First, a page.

King Lear

Welcome to the study guide for King Lear. In it you will find information about the play and the historical context in which it was written, along with that in which this production is set. In order to prepare your class to see the performance, David Dean has supplied background information on Shakespeare and the time in which King Lear was written. Suzanne Keeptwo has provided in-depth research on relations between the First Nations of Canada and the British Colonial powers of the 17th century as well as character interpretations with a First Nations’ point of view. Janet Irwin has provided pre- show and post- show discussion questions and exercises that are intended to engage students and prompt them to think creatively about both the form and content of the play.


King Lear from a First Nations’ Point of View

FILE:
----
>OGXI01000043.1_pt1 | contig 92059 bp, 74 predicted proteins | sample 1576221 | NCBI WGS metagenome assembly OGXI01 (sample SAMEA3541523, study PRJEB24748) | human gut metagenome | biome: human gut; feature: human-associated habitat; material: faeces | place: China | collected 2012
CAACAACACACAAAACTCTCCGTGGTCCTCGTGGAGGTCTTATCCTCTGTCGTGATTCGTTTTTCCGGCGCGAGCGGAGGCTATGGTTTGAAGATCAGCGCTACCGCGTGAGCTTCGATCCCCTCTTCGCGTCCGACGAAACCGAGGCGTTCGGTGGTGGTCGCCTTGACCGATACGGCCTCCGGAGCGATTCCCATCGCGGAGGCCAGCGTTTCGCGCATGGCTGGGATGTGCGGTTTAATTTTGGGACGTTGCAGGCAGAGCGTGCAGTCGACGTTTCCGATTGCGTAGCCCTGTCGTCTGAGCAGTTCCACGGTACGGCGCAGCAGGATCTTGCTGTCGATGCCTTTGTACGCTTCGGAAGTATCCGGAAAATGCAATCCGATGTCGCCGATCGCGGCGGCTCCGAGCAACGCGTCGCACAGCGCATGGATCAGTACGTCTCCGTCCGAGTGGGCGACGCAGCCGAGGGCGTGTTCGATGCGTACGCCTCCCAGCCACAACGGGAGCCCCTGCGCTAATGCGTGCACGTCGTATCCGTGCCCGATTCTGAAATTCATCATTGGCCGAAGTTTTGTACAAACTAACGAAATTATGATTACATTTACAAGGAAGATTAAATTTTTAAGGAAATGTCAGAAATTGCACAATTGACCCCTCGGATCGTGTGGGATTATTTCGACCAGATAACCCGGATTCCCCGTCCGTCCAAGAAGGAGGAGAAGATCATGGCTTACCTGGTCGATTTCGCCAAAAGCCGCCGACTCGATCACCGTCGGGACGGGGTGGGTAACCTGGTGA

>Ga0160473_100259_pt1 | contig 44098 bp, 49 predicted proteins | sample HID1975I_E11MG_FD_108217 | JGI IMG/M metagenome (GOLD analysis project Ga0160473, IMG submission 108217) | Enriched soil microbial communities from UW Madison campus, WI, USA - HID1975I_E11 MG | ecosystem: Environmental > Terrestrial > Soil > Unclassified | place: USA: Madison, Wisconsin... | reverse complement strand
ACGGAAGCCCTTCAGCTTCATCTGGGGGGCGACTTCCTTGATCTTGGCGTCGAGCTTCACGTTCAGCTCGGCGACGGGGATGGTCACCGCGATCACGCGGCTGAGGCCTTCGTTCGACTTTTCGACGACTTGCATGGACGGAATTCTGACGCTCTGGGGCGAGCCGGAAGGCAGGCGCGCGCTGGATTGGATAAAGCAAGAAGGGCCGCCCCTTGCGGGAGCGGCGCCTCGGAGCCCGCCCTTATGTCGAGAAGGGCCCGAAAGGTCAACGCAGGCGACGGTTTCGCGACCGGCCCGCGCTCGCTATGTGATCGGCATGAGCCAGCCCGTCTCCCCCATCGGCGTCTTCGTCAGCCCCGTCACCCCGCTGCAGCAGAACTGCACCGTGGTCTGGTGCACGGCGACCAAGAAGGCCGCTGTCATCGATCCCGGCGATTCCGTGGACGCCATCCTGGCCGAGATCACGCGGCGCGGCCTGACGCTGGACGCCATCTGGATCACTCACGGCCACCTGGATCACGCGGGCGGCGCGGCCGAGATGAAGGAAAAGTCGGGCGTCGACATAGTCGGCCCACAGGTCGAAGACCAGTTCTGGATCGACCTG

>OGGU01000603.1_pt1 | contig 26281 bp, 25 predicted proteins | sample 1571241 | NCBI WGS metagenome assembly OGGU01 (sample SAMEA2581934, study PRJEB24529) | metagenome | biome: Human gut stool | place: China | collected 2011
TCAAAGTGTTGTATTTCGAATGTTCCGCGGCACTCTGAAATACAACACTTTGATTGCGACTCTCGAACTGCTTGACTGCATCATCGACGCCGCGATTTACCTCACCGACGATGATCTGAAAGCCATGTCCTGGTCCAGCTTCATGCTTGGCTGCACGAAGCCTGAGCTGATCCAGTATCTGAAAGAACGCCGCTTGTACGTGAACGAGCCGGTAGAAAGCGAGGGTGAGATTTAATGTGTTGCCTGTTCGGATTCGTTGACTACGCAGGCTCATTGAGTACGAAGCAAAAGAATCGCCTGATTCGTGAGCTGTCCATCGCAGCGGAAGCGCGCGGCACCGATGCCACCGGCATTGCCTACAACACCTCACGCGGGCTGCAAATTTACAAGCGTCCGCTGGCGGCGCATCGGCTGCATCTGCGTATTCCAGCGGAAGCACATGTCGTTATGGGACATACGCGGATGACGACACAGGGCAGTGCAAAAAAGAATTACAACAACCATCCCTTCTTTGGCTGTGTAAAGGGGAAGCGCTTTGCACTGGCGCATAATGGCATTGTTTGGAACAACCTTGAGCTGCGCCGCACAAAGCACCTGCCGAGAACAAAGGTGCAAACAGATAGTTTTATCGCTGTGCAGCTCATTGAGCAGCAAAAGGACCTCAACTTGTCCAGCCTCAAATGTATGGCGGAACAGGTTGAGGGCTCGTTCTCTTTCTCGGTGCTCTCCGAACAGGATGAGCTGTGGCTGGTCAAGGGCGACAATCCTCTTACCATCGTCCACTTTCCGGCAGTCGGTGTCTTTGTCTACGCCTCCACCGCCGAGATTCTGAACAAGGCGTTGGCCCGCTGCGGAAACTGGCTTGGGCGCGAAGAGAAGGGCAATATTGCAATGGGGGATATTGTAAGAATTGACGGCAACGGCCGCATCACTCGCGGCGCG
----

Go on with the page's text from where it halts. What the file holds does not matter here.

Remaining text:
In Peter Hinton’s revisioning of Shakespeare’s King Lear, we see Lear, an aging First Nations chief, in the early days of the long history of treaty-making between his people and the British colonial powers. As the play opens, he has just signed a treaty with the Crown, and is regretting the decision. The resulting loss of ancestral lands, and the erosion of Lear’s sense of self, fuels his decision to cast off the responsibilities of leadership (while retaining the privileges) and turn to his inheriting daughters for comfort and support. A sense of tension and impending dissent colour the startling opening scene where Lear demands avowals of love from his daughters in exchange for portions of the land. When Cordelia fails to say what he wants to hear, he disowns her and casts her out of the family.

The decision we don’t see – the treaty signing - and the ramifications of the colonial presence and power on traditional lands, plus his sense that he has betrayed his people, feed Lear’s irrational behaviour, and descent into madness.


Study guide written by Suzanne Keeptwo with additional content by David Dean and Janet Irwin.